About the burial ground and landowners
The landowner, Rosie Humphreys, lives in Usk and has farmed Little Castle Farm since 1991; it adjoins the land owned by her husband Henry. Usk Castle Chase natural burial ground was the first of the Leedam burial grounds to be opened and has been open since 2005.
The land was once part of Usk castle, a Chase or hunting forest to supply food for the castle garrison. The castle was built in Norman times so was unsuitable for cannons, and fell into disrepair after 1469, when it was replaced by the magnificent Raglan Castle.
The extensive woodlands in the landscape around the meadow were planted by Henry’s father, Rudge Humphreys, after WW2. The farm is about 500 acres of grassland and woods with sheep and cattle on the pastures, often to be seen in the view from the meadow.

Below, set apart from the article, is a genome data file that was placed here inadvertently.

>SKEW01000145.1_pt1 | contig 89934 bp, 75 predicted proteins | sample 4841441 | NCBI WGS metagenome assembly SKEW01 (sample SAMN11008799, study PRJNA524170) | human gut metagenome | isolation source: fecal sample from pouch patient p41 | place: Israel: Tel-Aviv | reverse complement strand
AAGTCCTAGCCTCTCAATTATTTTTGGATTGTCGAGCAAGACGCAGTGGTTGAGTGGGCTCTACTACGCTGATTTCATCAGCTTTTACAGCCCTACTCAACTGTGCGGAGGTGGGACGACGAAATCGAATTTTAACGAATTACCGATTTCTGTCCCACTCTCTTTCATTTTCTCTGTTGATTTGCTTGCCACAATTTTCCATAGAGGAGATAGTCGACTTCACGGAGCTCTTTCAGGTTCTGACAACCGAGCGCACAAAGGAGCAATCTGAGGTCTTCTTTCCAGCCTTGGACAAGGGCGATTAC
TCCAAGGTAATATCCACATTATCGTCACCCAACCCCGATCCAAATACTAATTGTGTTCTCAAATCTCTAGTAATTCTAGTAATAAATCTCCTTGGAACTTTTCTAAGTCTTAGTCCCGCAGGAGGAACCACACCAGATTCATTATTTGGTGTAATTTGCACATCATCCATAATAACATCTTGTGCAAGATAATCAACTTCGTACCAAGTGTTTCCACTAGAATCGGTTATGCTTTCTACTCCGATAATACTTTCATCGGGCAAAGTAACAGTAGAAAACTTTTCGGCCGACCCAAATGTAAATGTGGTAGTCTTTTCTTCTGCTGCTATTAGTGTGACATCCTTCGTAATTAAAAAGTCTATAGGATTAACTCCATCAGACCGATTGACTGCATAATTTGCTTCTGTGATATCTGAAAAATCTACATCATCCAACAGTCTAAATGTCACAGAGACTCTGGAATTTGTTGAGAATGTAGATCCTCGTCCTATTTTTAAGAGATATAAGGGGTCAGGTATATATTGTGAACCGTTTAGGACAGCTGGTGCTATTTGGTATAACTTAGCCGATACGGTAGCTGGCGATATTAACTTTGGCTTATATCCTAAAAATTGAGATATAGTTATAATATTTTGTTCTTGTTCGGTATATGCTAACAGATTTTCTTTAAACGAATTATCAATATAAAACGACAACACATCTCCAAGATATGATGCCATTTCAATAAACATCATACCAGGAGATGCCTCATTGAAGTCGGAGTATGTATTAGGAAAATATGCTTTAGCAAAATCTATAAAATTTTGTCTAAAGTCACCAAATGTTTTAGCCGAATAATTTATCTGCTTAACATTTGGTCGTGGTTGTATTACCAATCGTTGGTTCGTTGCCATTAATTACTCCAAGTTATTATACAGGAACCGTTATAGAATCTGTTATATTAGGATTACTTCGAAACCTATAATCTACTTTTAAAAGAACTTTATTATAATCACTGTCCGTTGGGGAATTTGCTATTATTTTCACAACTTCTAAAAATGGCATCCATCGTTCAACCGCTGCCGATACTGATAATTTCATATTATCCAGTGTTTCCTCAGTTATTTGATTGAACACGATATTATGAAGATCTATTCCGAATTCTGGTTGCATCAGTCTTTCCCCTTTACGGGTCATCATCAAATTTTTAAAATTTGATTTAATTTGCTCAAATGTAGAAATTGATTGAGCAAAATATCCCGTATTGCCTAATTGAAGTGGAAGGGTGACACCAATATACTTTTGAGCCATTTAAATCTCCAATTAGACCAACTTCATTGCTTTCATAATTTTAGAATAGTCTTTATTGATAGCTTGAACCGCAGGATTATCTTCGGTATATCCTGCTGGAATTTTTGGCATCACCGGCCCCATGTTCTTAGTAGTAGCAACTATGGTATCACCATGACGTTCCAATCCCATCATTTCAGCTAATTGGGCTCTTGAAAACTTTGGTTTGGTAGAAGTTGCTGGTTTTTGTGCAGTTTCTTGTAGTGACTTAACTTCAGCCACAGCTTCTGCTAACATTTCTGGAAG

Why did Rosie decide to set up the burial ground?
The local council asked landowners in the area if they would sell some land for a cemetery, as St Mary’s churchyard was full. As Usk lies in a flood plain, farmers were not willing to sell any fields. However, Rosie had heard a programme about natural burials and thought she could make a natural burial ground that would be a beautiful part of the landscape, so offered to set one up rather than selling the land. In a moment of serendipity, Rosie was introduced by a friend to James Leedam, who was looking for a site for a natural burial meadow, and being a surveyor, had all the right skills to help set one up.
Why was that meadow chosen?
The meadow looks down the Usk valley to the blue ridge of Wentwood, with the endlessly changing, unfolding landscape. People find the lovely view restful and pleasing to the eye.